"Especially in the wake of the recent flu outbreak, it's very important to monitor children and if they do deteriorate quickly then seek medical advice."


Story Source:

The above story is based on materials provided by Queensland University of Technology. Note: Materials may be edited for content and length.


Cite This Page:

Queensland University of Technology. "Fever Causing Headaches For Australian Parents." ScienceDaily. ScienceDaily, 12 September 2007. <www.sciencedaily.com/releases/2007/09/070906093415.htm>.
Queensland University of Technology. (2007, September 12). Fever Causing Headaches For Australian Parents. ScienceDaily. Retrieved September 16, 2014 from www.sciencedaily.com/releases/2007/09/070906093415.htm
Queensland University of Technology. "Fever Causing Headaches For Australian Parents." ScienceDaily. www.sciencedaily.com/releases/2007/09/070906093415.htm (accessed September 16, 2014).

Share This



More Mind & Brain News

Tuesday, September 16, 2014

Featured Research

from universities, journals, and other organizations


Featured Videos

from AP, Reuters, AFP, and other news services

FDA Eyes Skin Shocks Used at Mass. School

FDA Eyes Skin Shocks Used at Mass. School

AP (Sep. 15, 2014) The FDA is considering whether to ban devices used by the Judge Rotenberg Educational Center in Canton, Massachusetts, the only place in the country known to use electrical skin shocks as aversive conditioning for aggressive patients. (Sept. 15) Video provided by AP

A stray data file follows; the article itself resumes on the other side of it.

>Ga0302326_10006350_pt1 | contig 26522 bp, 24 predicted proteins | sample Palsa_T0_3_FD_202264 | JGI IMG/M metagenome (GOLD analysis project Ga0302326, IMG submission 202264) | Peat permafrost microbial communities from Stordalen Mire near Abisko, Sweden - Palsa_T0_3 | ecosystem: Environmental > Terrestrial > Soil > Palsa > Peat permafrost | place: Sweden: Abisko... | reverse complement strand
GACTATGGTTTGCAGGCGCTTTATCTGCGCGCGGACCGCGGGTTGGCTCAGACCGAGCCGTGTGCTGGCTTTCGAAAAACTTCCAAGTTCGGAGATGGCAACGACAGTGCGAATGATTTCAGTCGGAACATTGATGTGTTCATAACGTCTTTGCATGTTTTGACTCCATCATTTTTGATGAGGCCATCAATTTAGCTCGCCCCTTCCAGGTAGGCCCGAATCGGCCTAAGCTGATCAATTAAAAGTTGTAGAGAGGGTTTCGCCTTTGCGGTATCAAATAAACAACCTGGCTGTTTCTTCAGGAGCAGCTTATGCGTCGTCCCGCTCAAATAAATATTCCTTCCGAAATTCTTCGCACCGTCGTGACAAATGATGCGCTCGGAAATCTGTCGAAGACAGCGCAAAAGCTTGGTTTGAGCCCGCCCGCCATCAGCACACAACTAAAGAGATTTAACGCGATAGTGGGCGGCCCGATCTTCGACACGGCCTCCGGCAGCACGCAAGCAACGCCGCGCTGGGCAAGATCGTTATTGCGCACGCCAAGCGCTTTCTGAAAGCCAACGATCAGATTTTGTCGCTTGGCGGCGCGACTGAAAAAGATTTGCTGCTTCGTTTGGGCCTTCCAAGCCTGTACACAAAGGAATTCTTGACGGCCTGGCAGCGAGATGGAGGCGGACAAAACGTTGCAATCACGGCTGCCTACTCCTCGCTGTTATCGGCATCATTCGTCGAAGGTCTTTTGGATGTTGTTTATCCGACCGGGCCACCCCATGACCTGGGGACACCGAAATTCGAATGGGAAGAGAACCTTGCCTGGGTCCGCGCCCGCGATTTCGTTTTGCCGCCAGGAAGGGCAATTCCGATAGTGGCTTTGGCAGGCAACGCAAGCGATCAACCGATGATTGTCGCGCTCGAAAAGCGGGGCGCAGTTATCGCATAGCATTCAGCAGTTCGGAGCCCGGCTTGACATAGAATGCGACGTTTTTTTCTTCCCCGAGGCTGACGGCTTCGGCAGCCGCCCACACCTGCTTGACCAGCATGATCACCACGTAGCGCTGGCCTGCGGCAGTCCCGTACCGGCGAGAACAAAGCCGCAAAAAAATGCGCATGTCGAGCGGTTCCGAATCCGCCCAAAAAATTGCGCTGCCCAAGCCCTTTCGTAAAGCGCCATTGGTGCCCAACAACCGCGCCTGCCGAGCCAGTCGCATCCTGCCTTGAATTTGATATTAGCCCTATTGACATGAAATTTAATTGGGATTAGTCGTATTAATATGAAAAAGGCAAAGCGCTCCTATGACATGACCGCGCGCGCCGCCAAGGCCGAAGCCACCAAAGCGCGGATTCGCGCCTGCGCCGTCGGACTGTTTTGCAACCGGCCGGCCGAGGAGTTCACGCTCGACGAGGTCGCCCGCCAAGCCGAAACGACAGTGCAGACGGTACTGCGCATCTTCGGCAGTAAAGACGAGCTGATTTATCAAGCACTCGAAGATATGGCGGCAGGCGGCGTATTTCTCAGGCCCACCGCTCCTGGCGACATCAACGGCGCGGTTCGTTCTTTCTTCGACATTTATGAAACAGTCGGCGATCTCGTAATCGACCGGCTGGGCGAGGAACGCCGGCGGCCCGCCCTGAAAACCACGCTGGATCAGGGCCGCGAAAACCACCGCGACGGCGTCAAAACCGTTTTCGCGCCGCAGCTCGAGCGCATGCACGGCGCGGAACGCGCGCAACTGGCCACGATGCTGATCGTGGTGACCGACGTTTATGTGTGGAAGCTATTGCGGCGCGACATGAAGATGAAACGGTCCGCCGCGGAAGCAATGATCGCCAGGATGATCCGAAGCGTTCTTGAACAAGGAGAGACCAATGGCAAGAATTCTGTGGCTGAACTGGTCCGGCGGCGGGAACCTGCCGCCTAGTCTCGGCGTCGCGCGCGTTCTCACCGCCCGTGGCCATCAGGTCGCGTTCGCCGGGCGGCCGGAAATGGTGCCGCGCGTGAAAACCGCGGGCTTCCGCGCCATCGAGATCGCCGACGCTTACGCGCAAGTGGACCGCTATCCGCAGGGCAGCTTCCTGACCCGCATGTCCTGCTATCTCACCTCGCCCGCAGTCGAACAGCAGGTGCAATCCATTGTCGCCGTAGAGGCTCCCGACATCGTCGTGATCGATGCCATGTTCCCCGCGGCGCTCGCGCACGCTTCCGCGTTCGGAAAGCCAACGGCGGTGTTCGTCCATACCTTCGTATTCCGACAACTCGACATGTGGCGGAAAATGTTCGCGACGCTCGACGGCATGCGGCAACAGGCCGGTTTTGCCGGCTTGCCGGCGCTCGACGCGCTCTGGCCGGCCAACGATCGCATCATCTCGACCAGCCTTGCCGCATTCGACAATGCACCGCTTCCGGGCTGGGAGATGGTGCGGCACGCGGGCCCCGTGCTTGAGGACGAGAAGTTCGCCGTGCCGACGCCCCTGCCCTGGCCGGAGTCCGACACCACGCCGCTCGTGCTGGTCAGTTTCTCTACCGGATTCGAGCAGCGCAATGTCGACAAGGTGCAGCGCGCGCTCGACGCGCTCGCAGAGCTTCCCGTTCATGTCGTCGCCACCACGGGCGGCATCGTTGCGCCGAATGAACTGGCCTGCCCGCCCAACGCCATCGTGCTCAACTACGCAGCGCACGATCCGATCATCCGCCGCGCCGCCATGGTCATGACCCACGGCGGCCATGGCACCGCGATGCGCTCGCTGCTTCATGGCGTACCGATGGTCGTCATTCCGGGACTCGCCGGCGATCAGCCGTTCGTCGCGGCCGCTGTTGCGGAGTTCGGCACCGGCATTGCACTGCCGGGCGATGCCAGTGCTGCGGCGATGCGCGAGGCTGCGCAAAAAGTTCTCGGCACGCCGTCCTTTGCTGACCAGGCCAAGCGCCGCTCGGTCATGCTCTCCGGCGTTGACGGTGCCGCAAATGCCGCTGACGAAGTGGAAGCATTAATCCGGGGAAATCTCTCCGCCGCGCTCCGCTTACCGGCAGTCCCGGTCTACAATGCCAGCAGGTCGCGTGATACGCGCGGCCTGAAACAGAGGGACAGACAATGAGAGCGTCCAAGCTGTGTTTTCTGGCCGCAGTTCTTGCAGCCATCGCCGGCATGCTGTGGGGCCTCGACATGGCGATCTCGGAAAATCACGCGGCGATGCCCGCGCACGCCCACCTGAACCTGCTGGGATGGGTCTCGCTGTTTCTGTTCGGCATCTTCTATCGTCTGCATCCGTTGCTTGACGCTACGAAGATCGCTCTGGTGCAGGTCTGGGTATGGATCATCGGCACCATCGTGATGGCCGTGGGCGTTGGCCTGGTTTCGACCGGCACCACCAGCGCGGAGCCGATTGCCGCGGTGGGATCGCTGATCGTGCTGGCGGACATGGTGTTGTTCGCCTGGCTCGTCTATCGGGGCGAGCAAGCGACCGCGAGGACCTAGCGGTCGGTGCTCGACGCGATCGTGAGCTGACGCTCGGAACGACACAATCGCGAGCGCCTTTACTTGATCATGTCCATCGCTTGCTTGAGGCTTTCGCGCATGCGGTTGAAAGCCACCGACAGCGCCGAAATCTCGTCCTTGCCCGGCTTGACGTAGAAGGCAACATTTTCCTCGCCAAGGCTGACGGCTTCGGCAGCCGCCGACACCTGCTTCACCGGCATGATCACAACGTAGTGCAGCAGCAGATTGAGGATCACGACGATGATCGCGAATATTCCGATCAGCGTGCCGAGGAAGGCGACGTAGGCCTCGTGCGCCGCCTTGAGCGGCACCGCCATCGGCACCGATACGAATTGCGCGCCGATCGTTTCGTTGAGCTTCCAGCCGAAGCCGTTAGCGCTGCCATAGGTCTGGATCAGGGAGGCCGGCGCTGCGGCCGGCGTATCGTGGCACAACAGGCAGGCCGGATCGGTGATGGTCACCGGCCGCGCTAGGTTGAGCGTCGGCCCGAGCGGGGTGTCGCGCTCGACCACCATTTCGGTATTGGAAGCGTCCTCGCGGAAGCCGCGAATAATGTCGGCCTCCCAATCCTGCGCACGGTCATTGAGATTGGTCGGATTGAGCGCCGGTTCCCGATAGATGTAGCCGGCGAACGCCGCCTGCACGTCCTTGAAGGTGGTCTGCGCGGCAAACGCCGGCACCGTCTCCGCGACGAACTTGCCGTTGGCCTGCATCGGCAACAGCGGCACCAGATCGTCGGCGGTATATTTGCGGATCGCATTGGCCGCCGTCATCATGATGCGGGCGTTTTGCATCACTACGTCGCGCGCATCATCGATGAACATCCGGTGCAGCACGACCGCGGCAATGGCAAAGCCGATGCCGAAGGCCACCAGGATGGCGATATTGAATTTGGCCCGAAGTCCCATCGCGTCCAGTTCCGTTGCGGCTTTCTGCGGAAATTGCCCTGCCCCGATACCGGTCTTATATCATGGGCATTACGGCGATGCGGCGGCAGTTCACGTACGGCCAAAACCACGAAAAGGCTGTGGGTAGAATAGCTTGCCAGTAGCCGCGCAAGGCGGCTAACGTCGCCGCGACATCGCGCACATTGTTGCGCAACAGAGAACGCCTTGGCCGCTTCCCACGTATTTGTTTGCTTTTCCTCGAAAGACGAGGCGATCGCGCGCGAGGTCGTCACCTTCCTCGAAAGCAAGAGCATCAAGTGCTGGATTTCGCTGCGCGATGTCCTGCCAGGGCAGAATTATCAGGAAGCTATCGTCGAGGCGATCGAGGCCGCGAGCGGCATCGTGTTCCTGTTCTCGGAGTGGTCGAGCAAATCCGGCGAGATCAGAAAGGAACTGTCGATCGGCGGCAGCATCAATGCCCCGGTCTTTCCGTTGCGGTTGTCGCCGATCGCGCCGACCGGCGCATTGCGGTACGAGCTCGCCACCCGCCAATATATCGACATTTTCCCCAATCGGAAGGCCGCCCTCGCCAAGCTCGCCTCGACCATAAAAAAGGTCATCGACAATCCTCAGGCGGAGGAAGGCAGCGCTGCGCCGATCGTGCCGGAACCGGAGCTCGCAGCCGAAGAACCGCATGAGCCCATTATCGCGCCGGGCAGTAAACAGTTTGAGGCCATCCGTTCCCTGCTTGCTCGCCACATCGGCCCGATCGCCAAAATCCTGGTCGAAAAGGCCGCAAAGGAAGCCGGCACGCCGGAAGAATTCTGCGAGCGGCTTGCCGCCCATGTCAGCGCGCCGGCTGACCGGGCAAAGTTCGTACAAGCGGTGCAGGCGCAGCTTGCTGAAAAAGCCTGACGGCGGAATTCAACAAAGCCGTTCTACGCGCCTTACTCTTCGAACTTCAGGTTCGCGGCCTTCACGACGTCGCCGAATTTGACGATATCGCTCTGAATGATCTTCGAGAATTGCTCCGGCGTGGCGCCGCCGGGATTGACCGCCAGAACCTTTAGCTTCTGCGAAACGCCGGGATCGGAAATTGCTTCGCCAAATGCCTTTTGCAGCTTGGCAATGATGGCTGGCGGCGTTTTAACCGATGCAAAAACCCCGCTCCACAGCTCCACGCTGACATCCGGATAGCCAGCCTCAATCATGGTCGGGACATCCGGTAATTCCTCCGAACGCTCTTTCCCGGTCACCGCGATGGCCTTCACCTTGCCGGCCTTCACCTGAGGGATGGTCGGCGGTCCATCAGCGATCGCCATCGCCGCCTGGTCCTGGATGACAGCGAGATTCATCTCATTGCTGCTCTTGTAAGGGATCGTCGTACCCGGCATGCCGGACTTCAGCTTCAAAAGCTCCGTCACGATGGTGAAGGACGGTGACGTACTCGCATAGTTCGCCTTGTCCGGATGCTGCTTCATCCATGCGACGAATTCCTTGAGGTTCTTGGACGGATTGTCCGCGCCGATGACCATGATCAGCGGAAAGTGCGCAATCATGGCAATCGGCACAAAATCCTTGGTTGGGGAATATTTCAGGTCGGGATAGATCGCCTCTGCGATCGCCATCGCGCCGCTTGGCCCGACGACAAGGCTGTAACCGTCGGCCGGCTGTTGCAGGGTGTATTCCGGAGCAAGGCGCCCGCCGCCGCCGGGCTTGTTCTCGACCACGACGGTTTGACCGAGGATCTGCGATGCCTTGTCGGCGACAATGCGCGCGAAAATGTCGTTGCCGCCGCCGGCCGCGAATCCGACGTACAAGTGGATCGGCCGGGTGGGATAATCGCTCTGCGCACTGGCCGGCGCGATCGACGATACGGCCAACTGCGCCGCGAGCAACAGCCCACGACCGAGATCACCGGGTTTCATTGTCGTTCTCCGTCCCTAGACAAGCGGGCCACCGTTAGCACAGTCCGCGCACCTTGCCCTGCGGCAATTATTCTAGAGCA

Powered by NewsLook.com
Shocker: Journalists Are Utterly Addicted To Coffee

Shocker: Journalists Are Utterly Addicted To Coffee

Newsy (Sep. 13, 2014) A U.K. survey found that journalists consumed the most amount of coffee, but that's only the tip of the coffee-related statistics iceberg. Video provided by Newsy
Powered by NewsLook.com
'Magic Mushrooms' Could Help Smokers Quit

'Magic Mushrooms' Could Help Smokers Quit

Newsy (Sep. 11, 2014) In a small study, researchers found that the majority of long-time smokers quit after taking psilocybin pills and undergoing therapy sessions. Video provided by Newsy
Powered by NewsLook.com
'Fat Shaming' Might Actually Cause Weight Gain

'Fat Shaming' Might Actually Cause Weight Gain

Newsy (Sep. 11, 2014) A study for University College London suggests obese people who are discriminated against gain more weight than those who are not. Video provided by Newsy
Powered by NewsLook.com

Search ScienceDaily

Number of stories in archives: 140,361

Find with keyword(s):
Enter a keyword or phrase to search ScienceDaily for related topics and research stories.

Save/Print:
Share:

Breaking News:
from the past week

In Other News

... from NewsDaily.com

Science News

Health News

Environment News

Technology News



Save/Print:
Share:

Free Subscriptions


Get the latest science news with ScienceDaily's free email newsletters, updated daily and weekly. Or view hourly updated newsfeeds in your RSS reader:

Get Social & Mobile


Keep up to date with the latest news from ScienceDaily via social networks and mobile apps:

Have Feedback?


Tell us what you think of ScienceDaily -- we welcome both positive and negative comments. Have any problems using the site? Questions?
Mobile: iPhone Android Web
Follow: Facebook Twitter Google+
Subscribe: RSS Feeds Email Newsletters
Latest Headlines Health & Medicine Mind & Brain Space & Time Matter & Energy Computers & Math Plants & Animals Earth & Climate Fossils & Ruins